From September 13 to 19, Teodoro (green line) hit the search engine and started to rival the popularity of Estrada (yellow line). Both Teodoro and Estrada formalized their entry into the presidential race during this period. It is also interesting to observe that while Villar has a consistent search engine popularity, Teodoro’s impact picked up in the month of December. Google yielded the following search terms people used to hunt Teodoro online— “Gibo Teodoro”, “Noynoy Aquino”, “Manny Villar”, and Gilbert Teodoro biography.” Search terms linked to Estrada include “Gloria Arroyo”, “Fidel Ramos”, “jokes”, and “Erap jokes.”

Furthermore, Aquino’s popularity ebbed from December 6 to 12, while hits for Estrada and Teodoro continued to increase. Villar during this period was relegated to the sideline. What’s interesting about the search engine results on Villar is their consistency. I can assume that Teodoro gained a tremendous lead over Estrada and Villar and nearly beat Aquino because of the unfolding issues after the Maguindanao Massacre. As former Defense Secretary, Teodoro became more exposed to the media after he massacre incident that gave the national government a big role in Maguindanao.

However, searchers for the month of March, which is one of the crucial periods of campaign process, show Aquino on the front line, tailed by Villar (second), Estrada (third), and Teodoro (fourth).

In terms of regional interest, Graph 2 shows Estrada (blue line) is usually searched in Misamis Oriental, Cebu and Manila. Graph 3 shows Aquino (red line) is the most searched candidate in seven provinces: Misamis Oriental, Cebu, Davao Del Sur, Riza, Pampanga, Leyte, and Manila. Graph 4 shows Villar (yellow line) is usually googled in Misamis Oriental, Cebu and Manila. On the other hand, Graph 5 reveals Teodoro (green line) is only popular online in Manila.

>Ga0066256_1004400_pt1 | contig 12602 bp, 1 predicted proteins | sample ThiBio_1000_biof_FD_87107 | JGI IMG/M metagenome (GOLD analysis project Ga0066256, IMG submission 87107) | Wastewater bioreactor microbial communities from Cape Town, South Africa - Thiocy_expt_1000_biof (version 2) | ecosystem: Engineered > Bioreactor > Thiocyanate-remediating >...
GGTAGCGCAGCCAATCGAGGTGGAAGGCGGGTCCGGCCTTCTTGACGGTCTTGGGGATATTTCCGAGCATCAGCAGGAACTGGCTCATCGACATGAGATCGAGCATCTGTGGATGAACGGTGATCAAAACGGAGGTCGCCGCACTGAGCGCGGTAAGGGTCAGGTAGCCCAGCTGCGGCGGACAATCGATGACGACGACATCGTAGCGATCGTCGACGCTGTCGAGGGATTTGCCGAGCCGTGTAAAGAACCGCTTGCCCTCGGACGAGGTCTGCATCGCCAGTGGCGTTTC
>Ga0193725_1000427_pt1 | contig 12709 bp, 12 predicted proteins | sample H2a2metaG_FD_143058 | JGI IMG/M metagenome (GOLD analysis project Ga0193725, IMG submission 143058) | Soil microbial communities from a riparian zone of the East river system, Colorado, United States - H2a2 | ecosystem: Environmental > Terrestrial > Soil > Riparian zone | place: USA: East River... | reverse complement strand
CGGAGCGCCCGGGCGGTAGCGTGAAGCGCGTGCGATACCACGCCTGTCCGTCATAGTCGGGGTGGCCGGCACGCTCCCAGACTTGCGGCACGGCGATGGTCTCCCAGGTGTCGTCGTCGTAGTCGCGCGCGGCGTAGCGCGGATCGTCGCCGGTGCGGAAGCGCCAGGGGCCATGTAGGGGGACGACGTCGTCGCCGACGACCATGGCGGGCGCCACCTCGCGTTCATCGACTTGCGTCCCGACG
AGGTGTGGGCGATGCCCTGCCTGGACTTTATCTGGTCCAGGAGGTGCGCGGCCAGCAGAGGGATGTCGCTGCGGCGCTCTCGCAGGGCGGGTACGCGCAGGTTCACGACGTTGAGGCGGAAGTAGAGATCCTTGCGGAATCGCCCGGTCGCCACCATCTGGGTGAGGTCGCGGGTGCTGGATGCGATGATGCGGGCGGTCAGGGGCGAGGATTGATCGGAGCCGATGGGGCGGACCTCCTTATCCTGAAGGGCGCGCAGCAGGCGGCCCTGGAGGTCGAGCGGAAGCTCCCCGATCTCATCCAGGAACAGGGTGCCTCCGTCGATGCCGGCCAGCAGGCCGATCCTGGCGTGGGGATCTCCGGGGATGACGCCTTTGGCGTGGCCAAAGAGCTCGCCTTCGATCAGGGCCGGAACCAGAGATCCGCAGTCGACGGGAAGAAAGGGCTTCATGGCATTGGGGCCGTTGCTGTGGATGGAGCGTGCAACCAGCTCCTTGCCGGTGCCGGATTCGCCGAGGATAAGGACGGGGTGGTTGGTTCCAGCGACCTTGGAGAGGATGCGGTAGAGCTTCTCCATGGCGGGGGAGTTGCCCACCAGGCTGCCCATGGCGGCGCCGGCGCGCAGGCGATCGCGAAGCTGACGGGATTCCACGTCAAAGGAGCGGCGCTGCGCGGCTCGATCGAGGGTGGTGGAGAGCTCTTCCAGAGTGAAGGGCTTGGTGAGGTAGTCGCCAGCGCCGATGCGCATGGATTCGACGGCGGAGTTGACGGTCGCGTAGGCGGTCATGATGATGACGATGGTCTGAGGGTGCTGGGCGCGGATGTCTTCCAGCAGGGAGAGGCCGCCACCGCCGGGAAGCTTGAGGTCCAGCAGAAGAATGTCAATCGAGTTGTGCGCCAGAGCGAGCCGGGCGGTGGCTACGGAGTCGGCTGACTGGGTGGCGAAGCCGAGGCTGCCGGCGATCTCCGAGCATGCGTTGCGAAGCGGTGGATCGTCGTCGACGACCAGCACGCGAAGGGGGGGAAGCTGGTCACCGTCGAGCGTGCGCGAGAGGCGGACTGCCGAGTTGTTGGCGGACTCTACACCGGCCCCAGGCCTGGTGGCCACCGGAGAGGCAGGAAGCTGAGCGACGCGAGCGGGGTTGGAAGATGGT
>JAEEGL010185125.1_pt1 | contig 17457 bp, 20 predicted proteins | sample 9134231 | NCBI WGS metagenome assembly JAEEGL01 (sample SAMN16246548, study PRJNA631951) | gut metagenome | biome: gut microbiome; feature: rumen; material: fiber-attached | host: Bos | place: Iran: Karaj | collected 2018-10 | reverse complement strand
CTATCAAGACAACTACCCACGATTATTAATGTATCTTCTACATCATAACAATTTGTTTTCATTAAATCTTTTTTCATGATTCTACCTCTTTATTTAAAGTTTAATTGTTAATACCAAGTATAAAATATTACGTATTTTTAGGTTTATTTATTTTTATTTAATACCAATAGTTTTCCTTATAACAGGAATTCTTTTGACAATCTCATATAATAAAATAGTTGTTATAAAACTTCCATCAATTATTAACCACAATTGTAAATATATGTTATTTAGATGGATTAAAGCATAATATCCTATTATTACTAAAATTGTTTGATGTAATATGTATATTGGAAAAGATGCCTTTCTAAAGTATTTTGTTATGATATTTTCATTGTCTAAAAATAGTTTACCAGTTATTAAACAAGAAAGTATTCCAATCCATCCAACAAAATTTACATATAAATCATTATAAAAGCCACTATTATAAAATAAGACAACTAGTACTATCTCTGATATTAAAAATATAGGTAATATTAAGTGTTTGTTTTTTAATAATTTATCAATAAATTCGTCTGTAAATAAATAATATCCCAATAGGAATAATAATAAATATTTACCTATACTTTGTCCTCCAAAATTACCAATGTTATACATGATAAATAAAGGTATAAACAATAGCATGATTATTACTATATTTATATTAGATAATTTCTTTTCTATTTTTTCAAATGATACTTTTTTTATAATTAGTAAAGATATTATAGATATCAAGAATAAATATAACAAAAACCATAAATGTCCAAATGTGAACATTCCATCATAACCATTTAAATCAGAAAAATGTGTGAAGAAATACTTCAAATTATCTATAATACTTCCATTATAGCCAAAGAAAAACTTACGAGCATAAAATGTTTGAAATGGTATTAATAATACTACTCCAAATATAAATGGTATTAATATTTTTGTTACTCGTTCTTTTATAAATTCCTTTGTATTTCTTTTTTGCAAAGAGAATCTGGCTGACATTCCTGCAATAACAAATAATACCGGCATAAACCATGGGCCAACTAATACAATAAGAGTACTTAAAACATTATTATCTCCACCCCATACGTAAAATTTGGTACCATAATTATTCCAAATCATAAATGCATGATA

But let me tell you that search engine popularity is not an indication that a political aspirant is sure to get the votes of the electorate. It only indicates that the most-searched politician has impact on Internet users, and the mode of such an impact depends upon a number of real-world factors. A public figure is googled because of certain issues that are linked to his name or position. Estrada maintains “search-ability” because of a number of corruption issues and cases that were linked to him. Add to this the fact that he gained popularity after declaring his candidacy. This means that Google search impact means that an individual can be positively or negatively famous among searchers. It’s not a guarantee that Aquino, Villar or Teodoro have advantage over their rivals because they are the most searched presidentiables. In my case, I googled the names of Aquino, Villar, and Teodoro to only know their political platforms. It’s only I have the power to decide.

Finally, the following are some of the reasons why Google search popularity is not to be considered a factor of “positive popularity”:

a)    Only a fraction of the Filipino population has access to Internet;

b)   There are certain factors why a politician is googled, and these can be good or bad, negative or positive, politically destructive or constructive, among others.

c)    Most people from middle class to upper class have regular Internet access.

d)   Google searchers can be non-voters.

e)    The number of Google searches is not an indication of presidential choice.